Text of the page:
We received our ESP8266 NodeMCU several months ago it has been difficult to find a working example of Hardware PWM to generate crisp Infrared carrier signals. Most posts we have read suggest that there is no PWM readily available on any of the supported platforms. As we have already shown with Arduinos and the Particle Photon we figured it would be possible to use a spare UART pin on the ESP8266 NodeMCU to achieve our goal. After some initial success we encountered some watchdog timeouts/resets and it seemed like the uPWM hack would not be possible on the ESP8266 Node MCU platform. For a few weeks we ‘parked’ the effort and today we decided to try again with all of the latest and updated firmware available from the ESP8266 community via the Arduino IDE. This time we were successful and the ESP8266 NodeMCU Backdoor uPWM Hack for IR signals using works!
A few months ago a new user to AnalysIR, from Canada, asked us to assist in adding ESP8266 NodeMCU Infrared decoding over WiFi into AnalysIR. We set about making some upgrades to AnalysIR for this and in double quick time he had AnalysIR accepting IR signals from the ESP8266 over WiFi. He stressed the ease of use of the support within the Arduino IDE for ESP8266 devices and he wasn’t kidding. This motivated us to go and order an ESP8266 for US$3.60 including shipping from Aliexpress. Just the other day the NodeMCU arrived, presumably delayed somewhat by the extended XMAS holidays & celebrations, in this part of the world. So we set about porting our existing firmware for Arduino & Photon over to the new device.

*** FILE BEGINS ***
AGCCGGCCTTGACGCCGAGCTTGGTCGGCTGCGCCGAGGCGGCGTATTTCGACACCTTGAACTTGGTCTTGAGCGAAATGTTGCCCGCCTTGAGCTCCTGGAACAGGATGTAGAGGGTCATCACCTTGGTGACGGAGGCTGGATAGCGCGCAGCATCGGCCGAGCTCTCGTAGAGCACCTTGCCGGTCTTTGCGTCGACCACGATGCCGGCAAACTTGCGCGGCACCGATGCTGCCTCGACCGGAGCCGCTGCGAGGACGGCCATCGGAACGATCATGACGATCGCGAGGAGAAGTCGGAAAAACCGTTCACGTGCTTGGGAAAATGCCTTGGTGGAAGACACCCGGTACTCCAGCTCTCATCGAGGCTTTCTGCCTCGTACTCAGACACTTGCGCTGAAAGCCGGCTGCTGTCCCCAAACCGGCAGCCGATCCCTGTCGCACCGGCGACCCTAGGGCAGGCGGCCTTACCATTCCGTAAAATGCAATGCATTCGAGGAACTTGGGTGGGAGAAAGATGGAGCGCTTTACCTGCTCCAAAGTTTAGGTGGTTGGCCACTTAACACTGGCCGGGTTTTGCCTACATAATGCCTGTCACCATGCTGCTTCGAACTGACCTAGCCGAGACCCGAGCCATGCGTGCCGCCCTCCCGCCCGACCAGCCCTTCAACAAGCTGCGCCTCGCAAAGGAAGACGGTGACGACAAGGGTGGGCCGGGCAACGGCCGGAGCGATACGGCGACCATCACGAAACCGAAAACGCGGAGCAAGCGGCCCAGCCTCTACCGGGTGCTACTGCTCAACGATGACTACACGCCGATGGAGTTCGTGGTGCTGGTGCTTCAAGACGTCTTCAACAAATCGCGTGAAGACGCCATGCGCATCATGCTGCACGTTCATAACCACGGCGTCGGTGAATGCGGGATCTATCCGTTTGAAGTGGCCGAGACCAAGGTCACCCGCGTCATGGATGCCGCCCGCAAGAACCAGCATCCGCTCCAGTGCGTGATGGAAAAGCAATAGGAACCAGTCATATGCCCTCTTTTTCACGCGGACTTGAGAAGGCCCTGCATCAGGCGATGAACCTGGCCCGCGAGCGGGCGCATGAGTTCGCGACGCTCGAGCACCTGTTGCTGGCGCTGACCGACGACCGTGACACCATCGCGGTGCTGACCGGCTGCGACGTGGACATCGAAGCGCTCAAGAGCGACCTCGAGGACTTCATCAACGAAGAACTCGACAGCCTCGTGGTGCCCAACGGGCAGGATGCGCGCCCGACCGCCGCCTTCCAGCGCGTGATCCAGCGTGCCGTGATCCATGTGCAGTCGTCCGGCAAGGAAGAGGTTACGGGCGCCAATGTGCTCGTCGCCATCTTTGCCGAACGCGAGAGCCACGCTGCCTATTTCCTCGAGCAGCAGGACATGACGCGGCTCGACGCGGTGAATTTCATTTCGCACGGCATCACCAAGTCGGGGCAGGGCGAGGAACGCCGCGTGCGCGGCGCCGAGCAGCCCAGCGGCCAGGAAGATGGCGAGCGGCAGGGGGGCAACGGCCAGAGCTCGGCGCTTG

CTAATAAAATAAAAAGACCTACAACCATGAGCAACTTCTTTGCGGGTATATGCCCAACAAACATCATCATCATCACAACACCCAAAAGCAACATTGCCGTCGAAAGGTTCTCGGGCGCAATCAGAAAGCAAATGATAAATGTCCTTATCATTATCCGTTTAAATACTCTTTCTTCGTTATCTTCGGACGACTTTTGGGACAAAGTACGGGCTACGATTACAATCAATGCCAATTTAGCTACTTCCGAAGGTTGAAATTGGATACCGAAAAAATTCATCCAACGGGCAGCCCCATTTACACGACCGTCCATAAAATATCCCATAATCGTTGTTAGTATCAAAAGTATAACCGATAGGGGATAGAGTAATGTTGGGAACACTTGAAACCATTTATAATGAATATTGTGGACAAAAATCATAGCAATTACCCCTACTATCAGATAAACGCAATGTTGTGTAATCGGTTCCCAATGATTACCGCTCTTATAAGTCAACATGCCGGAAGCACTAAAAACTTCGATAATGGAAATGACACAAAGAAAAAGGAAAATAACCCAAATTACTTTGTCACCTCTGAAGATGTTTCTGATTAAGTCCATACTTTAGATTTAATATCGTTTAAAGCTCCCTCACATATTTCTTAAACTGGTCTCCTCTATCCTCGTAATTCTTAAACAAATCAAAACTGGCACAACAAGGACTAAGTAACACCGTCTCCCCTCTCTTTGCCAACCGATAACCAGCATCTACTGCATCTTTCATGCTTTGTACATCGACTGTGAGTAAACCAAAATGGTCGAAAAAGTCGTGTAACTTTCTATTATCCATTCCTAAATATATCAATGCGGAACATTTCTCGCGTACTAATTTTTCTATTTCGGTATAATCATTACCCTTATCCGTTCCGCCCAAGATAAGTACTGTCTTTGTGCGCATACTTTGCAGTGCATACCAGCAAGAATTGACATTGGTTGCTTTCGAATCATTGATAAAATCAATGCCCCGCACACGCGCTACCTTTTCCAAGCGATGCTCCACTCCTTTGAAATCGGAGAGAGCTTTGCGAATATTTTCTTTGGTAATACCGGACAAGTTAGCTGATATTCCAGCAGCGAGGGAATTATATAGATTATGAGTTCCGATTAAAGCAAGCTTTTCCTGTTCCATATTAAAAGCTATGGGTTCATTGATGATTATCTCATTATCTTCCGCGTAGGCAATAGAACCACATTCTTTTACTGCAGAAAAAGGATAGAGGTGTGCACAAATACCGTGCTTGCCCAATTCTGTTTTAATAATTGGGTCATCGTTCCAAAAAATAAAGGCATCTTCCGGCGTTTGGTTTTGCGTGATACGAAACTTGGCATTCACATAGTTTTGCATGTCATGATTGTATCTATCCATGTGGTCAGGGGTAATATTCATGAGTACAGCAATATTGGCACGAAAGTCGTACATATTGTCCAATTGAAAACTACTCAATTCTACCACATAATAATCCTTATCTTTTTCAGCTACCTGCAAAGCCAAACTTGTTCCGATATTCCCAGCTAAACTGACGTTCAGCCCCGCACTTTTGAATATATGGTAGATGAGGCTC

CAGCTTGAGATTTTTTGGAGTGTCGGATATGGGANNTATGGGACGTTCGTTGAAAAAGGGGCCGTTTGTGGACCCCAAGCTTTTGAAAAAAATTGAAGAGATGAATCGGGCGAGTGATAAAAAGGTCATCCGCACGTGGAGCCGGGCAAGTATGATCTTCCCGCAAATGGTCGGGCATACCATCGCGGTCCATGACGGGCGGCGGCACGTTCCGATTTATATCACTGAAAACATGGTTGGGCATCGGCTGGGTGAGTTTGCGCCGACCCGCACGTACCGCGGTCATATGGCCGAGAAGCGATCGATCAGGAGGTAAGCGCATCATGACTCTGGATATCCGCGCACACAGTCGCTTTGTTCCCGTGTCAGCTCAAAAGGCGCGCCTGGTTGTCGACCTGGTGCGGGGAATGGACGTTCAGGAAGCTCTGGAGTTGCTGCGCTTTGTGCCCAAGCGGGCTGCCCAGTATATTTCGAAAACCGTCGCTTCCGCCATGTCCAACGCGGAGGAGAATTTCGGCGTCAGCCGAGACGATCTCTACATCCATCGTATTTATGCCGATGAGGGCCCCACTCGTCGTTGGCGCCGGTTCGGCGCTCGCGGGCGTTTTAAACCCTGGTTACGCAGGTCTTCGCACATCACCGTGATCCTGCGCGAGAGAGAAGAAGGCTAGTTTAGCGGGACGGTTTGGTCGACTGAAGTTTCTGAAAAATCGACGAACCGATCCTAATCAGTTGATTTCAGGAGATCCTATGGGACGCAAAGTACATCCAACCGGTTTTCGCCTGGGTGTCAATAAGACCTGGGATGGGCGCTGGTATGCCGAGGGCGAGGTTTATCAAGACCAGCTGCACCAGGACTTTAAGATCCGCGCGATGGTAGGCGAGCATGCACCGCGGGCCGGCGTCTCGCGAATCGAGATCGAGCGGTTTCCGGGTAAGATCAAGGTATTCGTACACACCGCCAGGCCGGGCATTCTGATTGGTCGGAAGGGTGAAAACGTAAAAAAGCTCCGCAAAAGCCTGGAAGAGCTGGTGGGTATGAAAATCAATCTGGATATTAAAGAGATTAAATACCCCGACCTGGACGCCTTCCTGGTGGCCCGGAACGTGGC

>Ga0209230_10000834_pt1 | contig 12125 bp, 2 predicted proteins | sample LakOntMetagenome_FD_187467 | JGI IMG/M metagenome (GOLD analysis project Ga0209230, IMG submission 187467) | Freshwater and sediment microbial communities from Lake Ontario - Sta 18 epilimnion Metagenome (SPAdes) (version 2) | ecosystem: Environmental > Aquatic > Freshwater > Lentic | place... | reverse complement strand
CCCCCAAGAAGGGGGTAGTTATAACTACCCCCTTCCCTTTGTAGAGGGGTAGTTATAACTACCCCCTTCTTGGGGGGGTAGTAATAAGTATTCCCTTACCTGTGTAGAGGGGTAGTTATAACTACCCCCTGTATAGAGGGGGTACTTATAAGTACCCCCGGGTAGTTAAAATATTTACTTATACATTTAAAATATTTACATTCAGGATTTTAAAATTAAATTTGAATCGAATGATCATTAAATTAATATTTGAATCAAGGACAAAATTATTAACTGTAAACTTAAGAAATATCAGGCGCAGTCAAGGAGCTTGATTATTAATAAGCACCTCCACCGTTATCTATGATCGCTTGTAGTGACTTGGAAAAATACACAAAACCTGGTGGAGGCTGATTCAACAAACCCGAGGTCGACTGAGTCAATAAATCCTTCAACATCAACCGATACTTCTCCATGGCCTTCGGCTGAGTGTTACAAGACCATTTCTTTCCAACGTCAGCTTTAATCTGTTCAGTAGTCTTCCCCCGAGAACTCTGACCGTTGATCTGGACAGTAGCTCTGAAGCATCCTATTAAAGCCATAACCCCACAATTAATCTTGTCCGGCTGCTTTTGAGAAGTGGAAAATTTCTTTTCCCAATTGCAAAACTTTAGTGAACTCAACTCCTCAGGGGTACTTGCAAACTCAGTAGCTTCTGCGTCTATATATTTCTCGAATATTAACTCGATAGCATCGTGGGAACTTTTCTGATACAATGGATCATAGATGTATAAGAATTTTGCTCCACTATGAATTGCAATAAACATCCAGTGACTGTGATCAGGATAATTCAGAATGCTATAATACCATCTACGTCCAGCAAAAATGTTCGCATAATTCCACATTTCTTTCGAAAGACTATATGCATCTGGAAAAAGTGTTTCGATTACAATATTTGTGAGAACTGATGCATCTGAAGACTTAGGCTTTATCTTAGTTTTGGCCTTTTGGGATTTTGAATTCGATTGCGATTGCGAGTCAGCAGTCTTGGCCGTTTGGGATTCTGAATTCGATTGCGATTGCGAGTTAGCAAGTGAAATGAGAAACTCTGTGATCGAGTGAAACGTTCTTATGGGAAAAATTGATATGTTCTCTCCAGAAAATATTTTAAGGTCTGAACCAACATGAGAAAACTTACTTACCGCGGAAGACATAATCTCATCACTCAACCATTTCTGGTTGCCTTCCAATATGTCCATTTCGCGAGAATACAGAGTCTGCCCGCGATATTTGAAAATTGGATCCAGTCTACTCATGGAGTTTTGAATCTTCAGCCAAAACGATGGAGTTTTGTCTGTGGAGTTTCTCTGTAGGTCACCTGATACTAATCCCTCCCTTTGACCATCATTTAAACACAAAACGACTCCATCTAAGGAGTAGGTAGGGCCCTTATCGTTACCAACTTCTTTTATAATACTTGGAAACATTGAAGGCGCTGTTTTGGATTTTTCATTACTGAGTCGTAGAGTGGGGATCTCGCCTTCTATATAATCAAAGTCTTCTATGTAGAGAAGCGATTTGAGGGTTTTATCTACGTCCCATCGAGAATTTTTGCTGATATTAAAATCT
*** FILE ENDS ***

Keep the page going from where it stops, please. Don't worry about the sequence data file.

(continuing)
ESP8266 NodeMCU now joins a growing list of devices supported for use with AnalysIR, including: Continue reading ESP8266 NodeMCU Infrared decoding added to AnalysIR
The final member of our first MakeIR series of devices & kits is the A.IR Shield Photon. This shield works out of the box with AnalysIR and is essentially plug & play, with additional prototyping options. The shield plugs into a (Particle) Photon with headers or pin-compatible clone. Although designed specifically for AnalysIR, users can also upload any sketches that run on the Photon for Infrared remote control projects by customising the included firmware. A.IR Shield Photon is built with only the highest quality IR components available and boasts dual Infrared emitters with configurable IR Power. The supplied firmware supports hardware PWM for sending IR signals.
We have provided a link below to the preliminary product data sheet and would welcome feedback on additional, nice to have or missing features, if any. Please read the data sheet for a more detailed description of the A.IR Photon shield.